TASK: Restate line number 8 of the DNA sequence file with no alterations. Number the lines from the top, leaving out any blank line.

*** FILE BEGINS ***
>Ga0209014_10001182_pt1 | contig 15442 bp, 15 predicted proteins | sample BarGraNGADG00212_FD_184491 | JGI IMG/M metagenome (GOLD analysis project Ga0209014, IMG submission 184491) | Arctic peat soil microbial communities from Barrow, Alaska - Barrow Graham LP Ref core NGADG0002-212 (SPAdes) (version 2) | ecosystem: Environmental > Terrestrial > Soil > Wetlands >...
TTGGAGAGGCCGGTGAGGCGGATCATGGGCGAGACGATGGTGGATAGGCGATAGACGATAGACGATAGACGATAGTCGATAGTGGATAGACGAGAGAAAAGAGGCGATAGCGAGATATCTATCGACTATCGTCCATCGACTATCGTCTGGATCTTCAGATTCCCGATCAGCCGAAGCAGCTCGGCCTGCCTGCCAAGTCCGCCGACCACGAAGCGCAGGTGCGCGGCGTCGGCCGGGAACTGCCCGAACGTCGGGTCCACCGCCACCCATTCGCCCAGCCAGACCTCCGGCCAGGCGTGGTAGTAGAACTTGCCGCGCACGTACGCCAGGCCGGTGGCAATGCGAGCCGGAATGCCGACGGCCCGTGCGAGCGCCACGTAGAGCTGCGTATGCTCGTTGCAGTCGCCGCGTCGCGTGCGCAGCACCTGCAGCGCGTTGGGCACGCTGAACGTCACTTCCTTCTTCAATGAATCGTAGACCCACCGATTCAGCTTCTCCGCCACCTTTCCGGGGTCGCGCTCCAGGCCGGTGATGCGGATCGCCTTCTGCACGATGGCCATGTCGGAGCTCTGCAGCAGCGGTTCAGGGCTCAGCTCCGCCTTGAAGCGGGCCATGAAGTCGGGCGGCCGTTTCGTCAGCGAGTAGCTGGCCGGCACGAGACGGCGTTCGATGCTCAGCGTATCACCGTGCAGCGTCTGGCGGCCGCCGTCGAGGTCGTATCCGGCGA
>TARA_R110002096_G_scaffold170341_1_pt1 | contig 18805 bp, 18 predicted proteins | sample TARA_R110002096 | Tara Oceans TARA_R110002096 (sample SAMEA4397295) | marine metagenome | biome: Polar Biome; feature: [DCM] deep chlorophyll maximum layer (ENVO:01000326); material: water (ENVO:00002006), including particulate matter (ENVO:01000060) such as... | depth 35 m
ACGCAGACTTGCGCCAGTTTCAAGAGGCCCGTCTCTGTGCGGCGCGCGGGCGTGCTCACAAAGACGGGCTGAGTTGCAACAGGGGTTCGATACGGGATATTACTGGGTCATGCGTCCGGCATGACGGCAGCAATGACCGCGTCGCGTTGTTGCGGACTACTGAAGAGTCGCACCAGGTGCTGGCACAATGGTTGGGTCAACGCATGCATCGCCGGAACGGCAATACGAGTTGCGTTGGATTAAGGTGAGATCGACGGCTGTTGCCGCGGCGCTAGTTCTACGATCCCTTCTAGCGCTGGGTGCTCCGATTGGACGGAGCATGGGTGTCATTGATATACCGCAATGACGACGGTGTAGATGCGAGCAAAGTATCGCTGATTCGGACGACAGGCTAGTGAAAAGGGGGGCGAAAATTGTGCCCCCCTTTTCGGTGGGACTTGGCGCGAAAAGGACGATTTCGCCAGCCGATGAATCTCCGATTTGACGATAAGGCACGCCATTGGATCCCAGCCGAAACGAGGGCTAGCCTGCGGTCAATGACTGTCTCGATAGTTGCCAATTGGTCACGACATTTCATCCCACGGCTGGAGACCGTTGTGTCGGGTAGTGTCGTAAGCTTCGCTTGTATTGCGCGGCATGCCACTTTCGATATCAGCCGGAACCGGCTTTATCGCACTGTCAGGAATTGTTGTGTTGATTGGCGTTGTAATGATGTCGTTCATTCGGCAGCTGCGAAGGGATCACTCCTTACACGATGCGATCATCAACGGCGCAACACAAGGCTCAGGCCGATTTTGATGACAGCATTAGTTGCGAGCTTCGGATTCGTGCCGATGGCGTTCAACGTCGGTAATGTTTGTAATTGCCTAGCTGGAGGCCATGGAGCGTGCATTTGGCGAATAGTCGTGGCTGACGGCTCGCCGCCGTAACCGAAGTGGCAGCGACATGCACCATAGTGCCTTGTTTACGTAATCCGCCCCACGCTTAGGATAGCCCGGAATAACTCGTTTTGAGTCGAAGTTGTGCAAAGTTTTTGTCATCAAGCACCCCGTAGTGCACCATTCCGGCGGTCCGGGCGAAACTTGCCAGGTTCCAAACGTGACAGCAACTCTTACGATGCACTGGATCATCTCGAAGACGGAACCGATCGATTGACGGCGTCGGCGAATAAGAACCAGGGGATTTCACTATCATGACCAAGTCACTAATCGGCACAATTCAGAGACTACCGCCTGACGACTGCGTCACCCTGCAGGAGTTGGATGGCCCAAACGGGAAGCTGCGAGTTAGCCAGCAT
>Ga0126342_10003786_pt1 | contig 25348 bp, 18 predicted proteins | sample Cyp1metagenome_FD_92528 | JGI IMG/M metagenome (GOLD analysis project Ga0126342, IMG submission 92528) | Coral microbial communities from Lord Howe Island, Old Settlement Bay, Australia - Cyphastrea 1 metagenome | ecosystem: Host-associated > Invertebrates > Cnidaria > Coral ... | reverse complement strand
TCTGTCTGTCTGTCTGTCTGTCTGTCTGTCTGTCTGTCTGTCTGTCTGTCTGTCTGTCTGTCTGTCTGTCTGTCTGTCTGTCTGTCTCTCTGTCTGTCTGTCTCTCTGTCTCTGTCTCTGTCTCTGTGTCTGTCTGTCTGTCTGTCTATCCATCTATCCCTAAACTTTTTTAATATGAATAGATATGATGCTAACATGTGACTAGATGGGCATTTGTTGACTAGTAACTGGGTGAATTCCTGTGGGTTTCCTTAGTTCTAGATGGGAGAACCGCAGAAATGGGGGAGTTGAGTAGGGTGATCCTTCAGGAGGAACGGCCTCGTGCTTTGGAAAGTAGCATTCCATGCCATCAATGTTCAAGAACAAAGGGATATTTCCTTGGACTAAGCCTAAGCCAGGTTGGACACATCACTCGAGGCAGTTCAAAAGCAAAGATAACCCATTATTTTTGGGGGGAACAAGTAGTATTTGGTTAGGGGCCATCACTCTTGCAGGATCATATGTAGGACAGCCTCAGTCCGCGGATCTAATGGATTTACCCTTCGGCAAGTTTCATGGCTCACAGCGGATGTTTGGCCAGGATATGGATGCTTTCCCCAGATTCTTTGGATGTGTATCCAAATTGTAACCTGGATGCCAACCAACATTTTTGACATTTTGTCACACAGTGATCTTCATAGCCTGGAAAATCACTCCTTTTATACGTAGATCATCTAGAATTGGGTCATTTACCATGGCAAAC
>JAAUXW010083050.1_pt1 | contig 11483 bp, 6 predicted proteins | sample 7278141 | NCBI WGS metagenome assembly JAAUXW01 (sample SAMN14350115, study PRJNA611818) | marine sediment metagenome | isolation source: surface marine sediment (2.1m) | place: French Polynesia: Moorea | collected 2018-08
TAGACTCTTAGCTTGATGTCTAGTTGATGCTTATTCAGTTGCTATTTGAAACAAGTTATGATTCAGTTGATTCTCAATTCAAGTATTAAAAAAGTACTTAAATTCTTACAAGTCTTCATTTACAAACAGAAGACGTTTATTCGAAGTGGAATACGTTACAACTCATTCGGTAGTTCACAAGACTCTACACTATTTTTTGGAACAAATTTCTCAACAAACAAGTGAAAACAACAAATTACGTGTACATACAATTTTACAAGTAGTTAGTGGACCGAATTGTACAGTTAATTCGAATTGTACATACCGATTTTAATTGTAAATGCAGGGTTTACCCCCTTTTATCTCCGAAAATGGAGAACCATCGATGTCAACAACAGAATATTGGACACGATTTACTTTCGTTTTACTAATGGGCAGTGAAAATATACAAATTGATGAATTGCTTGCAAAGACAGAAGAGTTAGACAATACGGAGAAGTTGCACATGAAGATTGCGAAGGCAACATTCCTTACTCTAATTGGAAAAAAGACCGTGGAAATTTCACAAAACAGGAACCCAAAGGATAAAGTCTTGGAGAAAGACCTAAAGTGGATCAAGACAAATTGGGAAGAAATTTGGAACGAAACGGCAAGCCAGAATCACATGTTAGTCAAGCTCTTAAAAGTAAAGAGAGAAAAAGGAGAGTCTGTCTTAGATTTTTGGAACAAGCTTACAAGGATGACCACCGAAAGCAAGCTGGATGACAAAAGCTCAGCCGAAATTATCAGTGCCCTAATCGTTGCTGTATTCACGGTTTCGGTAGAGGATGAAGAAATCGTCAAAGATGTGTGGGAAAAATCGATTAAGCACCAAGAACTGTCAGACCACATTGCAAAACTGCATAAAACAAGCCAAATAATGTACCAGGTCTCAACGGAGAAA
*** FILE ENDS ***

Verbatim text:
TAGACTCTTAGCTTGATGTCTAGTTGATGCTTATTCAGTTGCTATTTGAAACAAGTTATGATTCAGTTGATTCTCAATTCAAGTATTAAAAAAGTACTTAAATTCTTACAAGTCTTCATTTACAAACAGAAGACGTTTATTCGAAGTGGAATACGTTACAACTCATTCGGTAGTTCACAAGACTCTACACTATTTTTTGGAACAAATTTCTCAACAAACAAGTGAAAACAACAAATTACGTGTACATACAATTTTACAAGTAGTTAGTGGACCGAATTGTACAGTTAATTCGAATTGTACATACCGATTTTAATTGTAAATGCAGGGTTTACCCCCTTTTATCTCCGAAAATGGAGAACCATCGATGTCAACAACAGAATATTGGACACGATTTACTTTCGTTTTACTAATGGGCAGTGAAAATATACAAATTGATGAATTGCTTGCAAAGACAGAAGAGTTAGACAATACGGAGAAGTTGCACATGAAGATTGCGAAGGCAACATTCCTTACTCTAATTGGAAAAAAGACCGTGGAAATTTCACAAAACAGGAACCCAAAGGATAAAGTCTTGGAGAAAGACCTAAAGTGGATCAAGACAAATTGGGAAGAAATTTGGAACGAAACGGCAAGCCAGAATCACATGTTAGTCAAGCTCTTAAAAGTAAAGAGAGAAAAAGGAGAGTCTGTCTTAGATTTTTGGAACAAGCTTACAAGGATGACCACCGAAAGCAAGCTGGATGACAAAAGCTCAGCCGAAATTATCAGTGCCCTAATCGTTGCTGTATTCACGGTTTCGGTAGAGGATGAAGAAATCGTCAAAGATGTGTGGGAAAAATCGATTAAGCACCAAGAACTGTCAGACCACATTGCAAAACTGCATAAAACAAGCCAAATAATGTACCAGGTCTCAACGGAGAAA